The day after a tumultuous night, the United Kingdom woke up to a Brexit hangover. Months of fractious, even nasty, campaigning came to an end with a result that surprised even Leave voters themselves. It leaves the country and society divided, and in need of healing the deep rifts opened in the wake of the campaign and its aftermath.
Many Britons up and down the country anxiously waited up all night for the results to be declared. Interest in this once-in-a-generation referendum, however, was not confined to Great Britain alone or even the EU, but far beyond.
Israel might not be the first example that comes to mind as concerning itself with whether its former Mandatory power stays in or leaves the EU. Nevertheless, within Israel there was a strong, general curiosity about the referendum and more specifically a concern as to how it would affect the Jewish state.
Israel has always had complex and even prickly relations with the European Union, mainly around the issue of peace with the Palestinians. From the Venice Declaration of 1980, which called for the right of Palestinians to self-determination, to the most recent French peace initiative, Europe has been seen as biased against Israel. Ironically, Israel is enjoying one of the most favorable trade and cultural agreements with this experimental supranational European entity.
Hence, Israeli attitudes towards Brexit depend on whether one thinks it is good for the country to have a strong EU with Britain at the heart of it, or a weak one without it. Furthermore, views in Israel varied about the impact of Britain’s leaving the EU, from those who predicted almost no impact, to those who watched the situation with concern regarding the possibility of what would happen if Israel’s closest ally were to vote out.
British Prime Minister David Cameron, in a last ditch attempt to convince members of the Jewish community to support the Remain campaign, told them rather bluntly: “Do you want Britain, Israel’s greatest friend, in there opposing boycotts, opposing the campaign for divestment and sanctions, or do you want us outside the room, powerless to effect the discussion that takes place?”
Cameron appealed to a similar sentiment that I found prevalent in my most recent visit to Israel—that Israel needs Britain as a strong and supportive voice against those who are highly critical of Israel within the EU. The decision to leave and Cameron’s resignation come at the time when the mood in Brussels is that Israel’s expansion of settlements, or stand on not negotiating peace with the Palestinians, should no longer go unpunished.
Interestingly enough, those close to the settlement movement in the West Bank urged Israelis with a right to vote in the referendum to support leaving the EU. For the Right in Israel it is in the country’s best interest to see a divided and weak European Union with little impact on the future of the occupied territories, in terms of financial aid to the Palestinians and especially a final status agreement. But they should be careful what they wish for in the name of their short-term partisan interest. Regardless, if one is a fan of the soon-to-be-former PM Cameron, he is one of the friendliest British leaders towards Israel in history.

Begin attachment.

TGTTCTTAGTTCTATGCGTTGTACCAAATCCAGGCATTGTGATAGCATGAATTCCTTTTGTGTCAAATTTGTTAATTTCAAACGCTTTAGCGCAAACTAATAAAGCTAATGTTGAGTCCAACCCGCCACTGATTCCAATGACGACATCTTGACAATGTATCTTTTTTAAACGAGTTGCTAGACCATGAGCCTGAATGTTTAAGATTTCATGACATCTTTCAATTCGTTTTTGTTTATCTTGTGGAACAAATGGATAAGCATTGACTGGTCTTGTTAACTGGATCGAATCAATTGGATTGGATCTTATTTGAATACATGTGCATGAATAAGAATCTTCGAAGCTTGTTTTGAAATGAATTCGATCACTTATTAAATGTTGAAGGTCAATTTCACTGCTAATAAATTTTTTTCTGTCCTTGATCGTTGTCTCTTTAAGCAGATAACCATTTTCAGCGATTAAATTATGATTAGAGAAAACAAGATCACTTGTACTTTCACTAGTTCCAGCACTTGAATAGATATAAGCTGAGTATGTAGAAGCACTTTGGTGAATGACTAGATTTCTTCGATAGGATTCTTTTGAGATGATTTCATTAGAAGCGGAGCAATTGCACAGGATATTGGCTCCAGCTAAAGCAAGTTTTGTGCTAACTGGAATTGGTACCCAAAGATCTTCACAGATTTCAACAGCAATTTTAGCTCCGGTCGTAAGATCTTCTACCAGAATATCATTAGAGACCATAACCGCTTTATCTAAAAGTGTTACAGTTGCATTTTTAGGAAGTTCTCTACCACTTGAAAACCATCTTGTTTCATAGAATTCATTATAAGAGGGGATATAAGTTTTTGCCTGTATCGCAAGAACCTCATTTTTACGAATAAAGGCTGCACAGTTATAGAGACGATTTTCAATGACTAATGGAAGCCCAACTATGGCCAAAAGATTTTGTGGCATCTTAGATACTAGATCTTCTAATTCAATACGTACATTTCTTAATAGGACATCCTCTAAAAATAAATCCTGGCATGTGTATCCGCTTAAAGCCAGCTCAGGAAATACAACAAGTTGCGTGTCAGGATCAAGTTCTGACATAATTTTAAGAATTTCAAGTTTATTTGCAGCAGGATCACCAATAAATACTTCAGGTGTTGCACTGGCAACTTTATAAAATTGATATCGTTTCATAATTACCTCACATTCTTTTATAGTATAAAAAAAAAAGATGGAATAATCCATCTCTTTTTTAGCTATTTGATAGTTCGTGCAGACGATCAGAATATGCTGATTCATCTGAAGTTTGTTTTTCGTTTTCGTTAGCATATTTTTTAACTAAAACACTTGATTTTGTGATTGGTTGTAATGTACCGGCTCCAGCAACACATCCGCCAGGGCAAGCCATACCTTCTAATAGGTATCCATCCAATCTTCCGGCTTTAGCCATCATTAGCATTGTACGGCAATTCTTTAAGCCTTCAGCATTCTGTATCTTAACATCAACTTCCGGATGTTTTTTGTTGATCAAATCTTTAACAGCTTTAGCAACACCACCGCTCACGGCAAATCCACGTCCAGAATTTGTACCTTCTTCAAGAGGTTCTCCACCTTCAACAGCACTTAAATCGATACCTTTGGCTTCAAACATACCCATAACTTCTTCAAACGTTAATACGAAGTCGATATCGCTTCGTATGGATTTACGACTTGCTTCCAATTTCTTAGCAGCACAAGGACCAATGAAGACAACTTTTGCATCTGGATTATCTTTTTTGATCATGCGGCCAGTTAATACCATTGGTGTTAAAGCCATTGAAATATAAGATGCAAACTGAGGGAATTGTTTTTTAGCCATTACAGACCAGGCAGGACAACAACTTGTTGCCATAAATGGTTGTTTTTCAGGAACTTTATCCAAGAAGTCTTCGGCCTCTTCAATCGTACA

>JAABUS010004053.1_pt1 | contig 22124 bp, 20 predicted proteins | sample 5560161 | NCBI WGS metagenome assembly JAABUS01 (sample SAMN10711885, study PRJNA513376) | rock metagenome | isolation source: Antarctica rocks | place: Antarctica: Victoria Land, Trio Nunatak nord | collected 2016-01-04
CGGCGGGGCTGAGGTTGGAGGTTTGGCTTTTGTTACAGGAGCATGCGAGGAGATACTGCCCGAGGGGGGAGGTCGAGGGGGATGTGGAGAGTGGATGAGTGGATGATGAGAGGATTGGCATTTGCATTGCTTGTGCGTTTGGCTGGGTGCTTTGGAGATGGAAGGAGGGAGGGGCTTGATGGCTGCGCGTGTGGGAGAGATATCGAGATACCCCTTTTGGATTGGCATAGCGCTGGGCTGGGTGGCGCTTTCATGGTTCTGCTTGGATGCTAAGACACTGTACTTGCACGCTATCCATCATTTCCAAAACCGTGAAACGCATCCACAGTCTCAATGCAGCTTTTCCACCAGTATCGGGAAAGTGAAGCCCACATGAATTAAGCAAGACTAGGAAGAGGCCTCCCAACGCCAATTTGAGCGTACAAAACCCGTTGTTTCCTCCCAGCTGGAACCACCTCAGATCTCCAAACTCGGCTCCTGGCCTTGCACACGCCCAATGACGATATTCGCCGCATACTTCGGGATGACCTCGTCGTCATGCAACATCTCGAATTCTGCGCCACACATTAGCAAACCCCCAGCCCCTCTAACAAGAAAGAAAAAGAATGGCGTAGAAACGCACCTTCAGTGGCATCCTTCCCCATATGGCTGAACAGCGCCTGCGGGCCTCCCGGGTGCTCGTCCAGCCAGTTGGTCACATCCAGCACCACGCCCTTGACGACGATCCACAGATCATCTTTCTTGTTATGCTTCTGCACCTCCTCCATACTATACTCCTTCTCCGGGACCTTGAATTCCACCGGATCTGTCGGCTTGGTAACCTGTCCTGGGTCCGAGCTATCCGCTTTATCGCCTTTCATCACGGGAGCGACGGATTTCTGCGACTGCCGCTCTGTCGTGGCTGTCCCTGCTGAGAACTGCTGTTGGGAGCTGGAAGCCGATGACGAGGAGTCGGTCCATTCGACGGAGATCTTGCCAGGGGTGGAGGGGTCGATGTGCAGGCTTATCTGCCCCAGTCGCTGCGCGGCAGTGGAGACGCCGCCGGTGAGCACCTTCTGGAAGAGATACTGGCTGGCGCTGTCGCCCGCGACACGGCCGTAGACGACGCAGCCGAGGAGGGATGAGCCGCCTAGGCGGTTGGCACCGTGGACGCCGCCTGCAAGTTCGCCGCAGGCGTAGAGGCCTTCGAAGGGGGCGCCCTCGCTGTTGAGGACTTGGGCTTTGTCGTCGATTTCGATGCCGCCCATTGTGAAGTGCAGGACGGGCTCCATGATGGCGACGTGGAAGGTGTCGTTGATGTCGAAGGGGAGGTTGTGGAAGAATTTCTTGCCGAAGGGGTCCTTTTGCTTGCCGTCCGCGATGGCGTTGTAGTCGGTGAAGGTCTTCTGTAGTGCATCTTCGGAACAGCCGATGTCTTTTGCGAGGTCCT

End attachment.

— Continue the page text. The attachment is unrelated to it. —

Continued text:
Whether inside or outside the European Union, a powerful and prosperous U.K. is important for Israel due to the close economic, strategic, scientific and cultural cooperation between the two. Great Britain is Israel’s chief trade partner on the continent and if its economy suffers as a result of leaving the EU, the ripple effect will be felt in Israel too.
Despite growing calls in the U.K. and outside for an academic boycott on Israel, for instance, recently over 350 leading Israeli and British medical researchers met at the University of Oxford in the largest bilateral gathering in years. With the absence of British influence in Europe, Israel is going to be more vulnerable not only to a formal BDS but also the more subtle slowdown in collaboration on wide range of issues.
Lastly, Israel as a Jewish state has a sense of responsibility towards world Jewry. Brexit represents, among other phenomena, the rise of nationalism not only in Britain, but across the entire continent. Far-right parties, such as the National Front in France or the Northern League in Italy, expressed their joy at the outcome of the British referendum and demanded similar referenda in their own countries. The rise of nationalism in Europe, of which Brexit is one manifestation, is not a good sign for minorities in the continent, especially for the Jewish minority and their very particular history of persecution.
All considered, the British decision that its future lies outside the EU will raise a number of alarm bells among the decision makers in Jerusalem, especially knowing that there is very little they can do about it.